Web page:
Global markets edge lower as investor enthusiasm wanes.
Global markets edged lower on Wednesday amid ebbing optimism over global progress in fighting the coronavirus.
European markets opened lower after a mixed trading day in Asia. Futures markets were predicting a moderately positive morning for Wall Street later in the day.
Prices for U.S. Treasury bonds were higher, in a sign of market skittishness. Oil prices were largely flat.
Stocks in the United States tumbled the day before on news that undercut optimism from earlier in the week. Experts quoted by Stat, a medical news site, said they did not have enough data to assess whether a promising new vaccine would be effective in fighting the coronavirus. U.S. officials told lawmakers on Tuesday that an American economic recovery would be slow and difficult, though they offered somewhat different prescriptions for fixing it.
In Japan, the Nikkei 225 index ended 0.8 percent higher. Hong Kong’s Hang Seng index was down 0.1 percent. In mainland China, the Shanghai Composite index lost 0.5 percent. South Korea’s Kospi gained 0.5 percent.
In London, the FTSE 100 index was down 0.4 percent in early trading. Germany’s DAX was down 0.5 percent, and the CAC 40 index in France was down 1 percent.
If any place was prepared for quarantine, it was Milton Keynes. Two years before the pandemic, a start-up called Starship Technologies deployed a fleet of rolling delivery robots in the small city about 50 miles northwest of London.
The squat six-wheeled robots shuttled groceries and dinner orders to homes and offices. As the coronavirus spread, Starship shifted the fleet even further into grocery deliveries. Locals like Emma Maslin could buy from the corner store with no human contact.
“There’s no social interaction with a robot,” Ms. Maslin said.
The sudden usefulness of the robots to people staying in their homes is a tantalizing hint of what the machines could one day accomplish — at least under ideal conditions. Milton Keynes, with a population of 270,000 and a vast network of bicycle paths, is perfectly suited to rolling robots. Demand has been so high in recent weeks, some residents have spent days trying to schedule a delivery.
In March, as small businesses across the country were shutting down amid the spreading coronavirus pandemic, Shanel Fields was about to open one up.
For Ms. Fields, the timing couldn’t have been better. Her company, MD Ally, allows 911 dispatchers and other responders to route nonemergency calls and patients to virtual doctors, to help local governments improve their emergency response systems.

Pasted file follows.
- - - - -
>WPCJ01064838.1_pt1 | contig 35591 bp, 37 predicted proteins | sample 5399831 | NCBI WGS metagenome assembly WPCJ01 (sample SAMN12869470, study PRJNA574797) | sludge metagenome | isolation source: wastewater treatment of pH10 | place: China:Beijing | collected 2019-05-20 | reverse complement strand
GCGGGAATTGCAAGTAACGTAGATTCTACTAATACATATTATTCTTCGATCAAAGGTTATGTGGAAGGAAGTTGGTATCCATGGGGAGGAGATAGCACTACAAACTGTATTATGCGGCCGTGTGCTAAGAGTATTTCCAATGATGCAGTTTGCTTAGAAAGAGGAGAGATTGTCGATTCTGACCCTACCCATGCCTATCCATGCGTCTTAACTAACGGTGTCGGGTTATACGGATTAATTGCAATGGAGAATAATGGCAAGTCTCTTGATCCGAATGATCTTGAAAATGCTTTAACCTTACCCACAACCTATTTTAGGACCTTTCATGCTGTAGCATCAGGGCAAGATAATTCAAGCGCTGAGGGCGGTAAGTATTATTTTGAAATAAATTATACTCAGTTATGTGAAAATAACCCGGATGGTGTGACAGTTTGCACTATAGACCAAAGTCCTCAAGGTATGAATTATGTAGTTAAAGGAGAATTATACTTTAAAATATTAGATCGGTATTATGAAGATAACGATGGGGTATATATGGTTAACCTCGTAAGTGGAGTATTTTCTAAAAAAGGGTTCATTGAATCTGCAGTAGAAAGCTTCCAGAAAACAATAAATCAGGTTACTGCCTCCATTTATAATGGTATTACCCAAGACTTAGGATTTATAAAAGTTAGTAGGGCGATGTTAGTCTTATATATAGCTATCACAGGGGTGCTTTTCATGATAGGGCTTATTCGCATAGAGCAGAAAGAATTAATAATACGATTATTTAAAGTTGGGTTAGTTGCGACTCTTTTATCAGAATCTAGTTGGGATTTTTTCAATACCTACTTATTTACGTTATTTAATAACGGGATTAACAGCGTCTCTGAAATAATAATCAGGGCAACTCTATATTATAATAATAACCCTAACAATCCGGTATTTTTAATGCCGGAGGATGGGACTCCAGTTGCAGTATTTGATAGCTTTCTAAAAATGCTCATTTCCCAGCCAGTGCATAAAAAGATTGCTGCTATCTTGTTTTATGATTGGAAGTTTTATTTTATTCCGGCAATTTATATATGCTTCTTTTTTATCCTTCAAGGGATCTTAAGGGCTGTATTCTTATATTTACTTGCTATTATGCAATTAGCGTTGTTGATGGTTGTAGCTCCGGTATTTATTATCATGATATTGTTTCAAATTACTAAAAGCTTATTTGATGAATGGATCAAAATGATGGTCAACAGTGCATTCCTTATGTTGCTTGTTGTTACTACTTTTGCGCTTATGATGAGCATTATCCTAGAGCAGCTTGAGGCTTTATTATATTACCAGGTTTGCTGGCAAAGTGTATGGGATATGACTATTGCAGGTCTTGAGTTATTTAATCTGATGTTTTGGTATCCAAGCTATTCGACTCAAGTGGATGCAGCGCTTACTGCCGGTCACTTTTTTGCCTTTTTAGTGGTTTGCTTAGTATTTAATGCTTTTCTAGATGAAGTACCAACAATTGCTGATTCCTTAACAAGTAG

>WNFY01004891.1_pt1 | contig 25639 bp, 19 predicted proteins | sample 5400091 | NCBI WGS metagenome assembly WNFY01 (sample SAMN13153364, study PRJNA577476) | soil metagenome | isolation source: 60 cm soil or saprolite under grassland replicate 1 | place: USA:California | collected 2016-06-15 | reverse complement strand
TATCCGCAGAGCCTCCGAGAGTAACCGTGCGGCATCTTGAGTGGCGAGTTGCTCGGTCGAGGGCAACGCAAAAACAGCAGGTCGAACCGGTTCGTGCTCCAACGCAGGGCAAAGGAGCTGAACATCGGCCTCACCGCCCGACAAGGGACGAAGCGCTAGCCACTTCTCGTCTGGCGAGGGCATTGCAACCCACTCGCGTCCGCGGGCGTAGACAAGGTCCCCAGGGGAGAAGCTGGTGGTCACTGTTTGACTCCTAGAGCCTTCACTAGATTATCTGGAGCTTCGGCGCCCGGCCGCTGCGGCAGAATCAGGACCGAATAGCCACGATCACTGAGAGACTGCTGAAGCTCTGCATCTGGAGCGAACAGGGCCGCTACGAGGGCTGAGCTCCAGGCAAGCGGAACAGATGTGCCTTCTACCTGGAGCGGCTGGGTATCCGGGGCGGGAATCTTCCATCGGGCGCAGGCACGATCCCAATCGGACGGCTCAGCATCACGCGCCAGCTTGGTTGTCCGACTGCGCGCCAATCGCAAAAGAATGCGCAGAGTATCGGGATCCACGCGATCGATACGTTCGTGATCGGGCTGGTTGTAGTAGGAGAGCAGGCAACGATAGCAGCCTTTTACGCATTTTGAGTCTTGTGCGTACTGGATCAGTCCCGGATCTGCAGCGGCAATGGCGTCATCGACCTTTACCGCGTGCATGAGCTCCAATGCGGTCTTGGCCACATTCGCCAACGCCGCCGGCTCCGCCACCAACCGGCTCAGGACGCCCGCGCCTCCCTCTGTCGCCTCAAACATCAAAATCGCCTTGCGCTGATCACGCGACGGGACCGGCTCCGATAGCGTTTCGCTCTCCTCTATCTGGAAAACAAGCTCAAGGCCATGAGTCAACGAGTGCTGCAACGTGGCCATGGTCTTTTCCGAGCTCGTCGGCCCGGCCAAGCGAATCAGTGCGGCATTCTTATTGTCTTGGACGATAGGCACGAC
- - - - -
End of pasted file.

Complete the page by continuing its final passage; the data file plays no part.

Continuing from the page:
She’s not alone: New businesses are forming despite the pandemic, though at a significantly slower rate than before.
There have been more than 500,000 applications for an employer identification number since mid-March, according to the Census Bureau, although that is down nearly 20 percent from a year ago. Between mid-March and mid-April, the Small Business Administration issued nearly 300 start-up loans worth about $153 million, a 36 percent drop from year earlier. Stripe, the credit card processing firm, said it had handled more than $1 billion in sales for businesses that started on the platform during that time.
Past downturns produced some high-profile American companies: Airbnb, Disney, General Motors, Hewlett-Packard, Microsoft, Slack, Uber and Venmo, to name a few.
“Downturns or challenging times are seen as good times to start a business for two reasons,” said Rashmi Menon, entrepreneur in residence at the University of Michigan’s Zell Lurie Institute for Entrepreneurial Studies.
The U.S. economy faces irreparable damage from the fallout of the coronavirus pandemic, the nation’s top economic policymakers warned lawmakers on Tuesday, as the Congress and the White House grapple with how to restart business activity and how much additional government support is needed.
In a joint appearance before lawmakers, Treasury Secretary Steven Mnuchin and the Federal Reserve chair, Jerome H. Powell, offered a stark assessment of the fragile state of the economy, warning of more severe job losses in the coming months. But they offered contrasting views of how best to buttress the economy, with Mr. Powell suggesting that more fiscal support to states and businesses might be needed to avoid permanent economic damage and Mr. Mnuchin suggesting that, without an expeditious reopening, the economy might never fully recover.
“There is the risk of permanent damage” if states delay reopening, Mr. Mnuchin told members of the Senate Banking Committee.